The landing was relatively painless (beach extractions can be... interesting) and then we gutted the fish. With quite an audience in the bleak late afternoon.

spectacular for a chilly passtime.

Friday, May 27, 2011

30 000 olives.

Today we picked 30 000 olives. That's a lot of Olives... and I am dead tired. I've done my K of writing (and it is good) and now I am going to bed, which will also be good!

Wednesday, May 25, 2011

Well, B has an inner ear infection, Continuum 7 (the con in Melbourne) is making chaos with their plane booking/ hotel booking arrangements. It's a small con, and doubtless a bit stretched, but the late chaos is not making life easy. Other than that we have a glorious new tablecloth (thanks Rosie!) and have arranged with Bill to pick olives on Friday for the olive oil press guys. We will, I hope, get some oil. Yes, it would be cheaper and faster to buy it. But I would like to get some off the island, not a supermarket.

Tuesday, May 24, 2011

Chookabago and residents

Boss chook - who will take worms or eat cray legs from my fingers.

This lot is especially for doubting Francis and Paddy (who demanded to see the chooks).

They move about 3 metres a day, and boss chook leads eagerly. They pretty well rip the grass (bar big tussocks) out and turn it into scratched over chook-pooed dirt. I am planting the strip behind them with potatoes and parsnips ATM. I want to plant grain in their trail.

They're tame and curious - boss chook is afraid of nothing.

and they're chatty and love to scratch and eat.


And a lot of wheelbarrow and spade work: The new raised bed. The high sides keep the wind and dogs out.

Monday, May 23, 2011

Tomorrow I faithfully promise I will post pics of the chookabago and the new raised bed. Barbs is home and I am a happier camper. It's rained on and off and I hope was good weather for transplanting some little lettuces and swiss chard and brocolli.

Sunday, May 22, 2011

The little things

The little things get you. It's not the big stuff, because, well, the countries have a lot of big commonalities. Parts of the island could be Scotland or Wales, or the midlands of KZN. Parts look like the Cape (Some parts - the limestone areas on the coast for example are just Flinders) It's the little details that jar you into realising that Australia isn't the old country. Forex flatbed utes are every farmer's norm here. The only ones back in South Africa belong to furniture shops that deliver. I never saw a digging implement there that does not have a handle on the end. Here a sort of pole-shovel is if anything more common than a spade. A live chicken is a chook, a chicken is sunday dinner...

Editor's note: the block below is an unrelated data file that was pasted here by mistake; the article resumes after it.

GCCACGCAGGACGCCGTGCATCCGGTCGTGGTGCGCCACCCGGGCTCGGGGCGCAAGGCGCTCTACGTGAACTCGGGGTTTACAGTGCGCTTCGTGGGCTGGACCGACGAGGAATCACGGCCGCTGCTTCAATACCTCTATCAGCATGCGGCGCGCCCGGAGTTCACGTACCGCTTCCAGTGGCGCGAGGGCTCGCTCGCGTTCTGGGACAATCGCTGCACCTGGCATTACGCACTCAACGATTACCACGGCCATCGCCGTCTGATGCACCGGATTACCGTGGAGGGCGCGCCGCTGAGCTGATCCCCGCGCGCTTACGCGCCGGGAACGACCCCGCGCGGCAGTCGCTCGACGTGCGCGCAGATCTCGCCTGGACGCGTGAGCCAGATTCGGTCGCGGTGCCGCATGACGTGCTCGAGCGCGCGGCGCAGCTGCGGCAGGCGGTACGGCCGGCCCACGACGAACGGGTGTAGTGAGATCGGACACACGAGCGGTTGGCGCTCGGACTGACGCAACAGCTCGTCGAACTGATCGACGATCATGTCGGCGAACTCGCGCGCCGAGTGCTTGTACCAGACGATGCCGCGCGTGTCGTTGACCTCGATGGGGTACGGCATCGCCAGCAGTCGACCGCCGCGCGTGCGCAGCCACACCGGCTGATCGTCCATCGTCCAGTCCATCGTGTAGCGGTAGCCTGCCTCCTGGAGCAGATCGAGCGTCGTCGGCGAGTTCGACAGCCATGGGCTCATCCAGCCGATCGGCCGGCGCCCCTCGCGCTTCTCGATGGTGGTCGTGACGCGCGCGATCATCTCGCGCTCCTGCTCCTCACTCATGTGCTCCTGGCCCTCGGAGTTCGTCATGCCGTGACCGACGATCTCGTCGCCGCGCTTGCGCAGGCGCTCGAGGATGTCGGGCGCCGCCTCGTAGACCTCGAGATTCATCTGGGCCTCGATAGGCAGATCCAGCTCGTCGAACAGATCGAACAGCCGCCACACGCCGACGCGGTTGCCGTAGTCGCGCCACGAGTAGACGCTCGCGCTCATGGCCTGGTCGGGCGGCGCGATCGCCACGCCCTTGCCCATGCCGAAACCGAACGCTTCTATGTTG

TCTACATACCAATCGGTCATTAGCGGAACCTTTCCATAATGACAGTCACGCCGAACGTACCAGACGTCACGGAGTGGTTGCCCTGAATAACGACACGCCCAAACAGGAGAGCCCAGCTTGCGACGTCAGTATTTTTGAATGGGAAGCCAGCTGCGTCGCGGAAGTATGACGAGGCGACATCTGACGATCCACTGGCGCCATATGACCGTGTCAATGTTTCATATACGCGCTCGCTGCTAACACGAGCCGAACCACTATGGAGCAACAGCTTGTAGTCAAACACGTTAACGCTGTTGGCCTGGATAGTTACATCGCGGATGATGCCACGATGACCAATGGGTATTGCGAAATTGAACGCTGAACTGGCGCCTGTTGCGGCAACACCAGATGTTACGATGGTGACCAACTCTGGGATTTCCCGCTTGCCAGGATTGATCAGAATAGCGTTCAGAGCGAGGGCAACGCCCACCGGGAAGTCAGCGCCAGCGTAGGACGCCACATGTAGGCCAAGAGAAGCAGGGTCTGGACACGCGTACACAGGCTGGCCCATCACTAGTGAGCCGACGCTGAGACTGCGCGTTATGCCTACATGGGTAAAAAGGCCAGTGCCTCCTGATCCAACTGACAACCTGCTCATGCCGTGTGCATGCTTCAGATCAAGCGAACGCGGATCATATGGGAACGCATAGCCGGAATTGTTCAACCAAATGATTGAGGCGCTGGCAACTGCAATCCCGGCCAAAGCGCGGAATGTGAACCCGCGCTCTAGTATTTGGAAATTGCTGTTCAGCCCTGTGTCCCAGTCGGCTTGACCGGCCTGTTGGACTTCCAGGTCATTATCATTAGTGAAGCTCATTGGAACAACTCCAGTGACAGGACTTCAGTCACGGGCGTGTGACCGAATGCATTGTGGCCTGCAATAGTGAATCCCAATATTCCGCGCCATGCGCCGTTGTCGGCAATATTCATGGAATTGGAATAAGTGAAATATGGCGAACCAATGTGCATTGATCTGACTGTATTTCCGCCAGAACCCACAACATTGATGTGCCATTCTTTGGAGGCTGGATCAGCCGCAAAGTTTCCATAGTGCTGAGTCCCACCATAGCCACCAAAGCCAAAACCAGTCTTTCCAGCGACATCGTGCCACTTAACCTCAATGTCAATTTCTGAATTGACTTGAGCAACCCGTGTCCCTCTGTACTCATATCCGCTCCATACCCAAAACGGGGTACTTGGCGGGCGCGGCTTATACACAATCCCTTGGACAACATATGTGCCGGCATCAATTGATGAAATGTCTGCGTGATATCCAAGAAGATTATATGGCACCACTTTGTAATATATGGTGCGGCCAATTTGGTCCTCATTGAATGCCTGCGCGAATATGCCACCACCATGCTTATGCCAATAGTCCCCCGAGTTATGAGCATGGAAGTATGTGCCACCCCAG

Just when I start feeling familiar with my environment and forget, along bounces a wallaby or along waffles an echidna... but in between, well, sometimes I forget I've moved half a world away. It's a good thing, I think.

I barrowed the contents of my 1 compost heap into the one raised bed tank, and now want to add 3 or so more barrow loads of this rather rubbish sandy topsoil. One of the odd things about living in the middle of a flipping huge radiator (the sea) is that 'winter' comes late, but stays long. I had to get brutal and root out a lot of things that just will never bear - tomatoes still flowering. With my non-skill at gardening I hate pulling out anything that isn't dead.

I turned on the TV tonight to make a background noise... and there was Pietermaritzburg - well a gum-plantation near PMB! (our nearest city back there). It was mountbike downhill race. I looked for a while, to see if I saw anything nostalgic/familiar. But it was gum trees and and a muddy track. Most of the gums here have stuff growing between them, that was all.

Saturday, May 21, 2011

Well, we had a big seafood lunch today, despite B being still based in Lady Barron. I did a seafood soup, crayfish and mushooms in a light cheese sauce (the sauce thickened more than I like - timing issues, and chocolate based pecan nut pie. Lots of washing up :-(.

Mrs Black - who has not been a happy chook, has gone to a better place. No, not that better place, Jamie and Sandy's - where she can go back to being a feral free-range chook.

And that was today, really.

Friday, May 20, 2011

The Flasher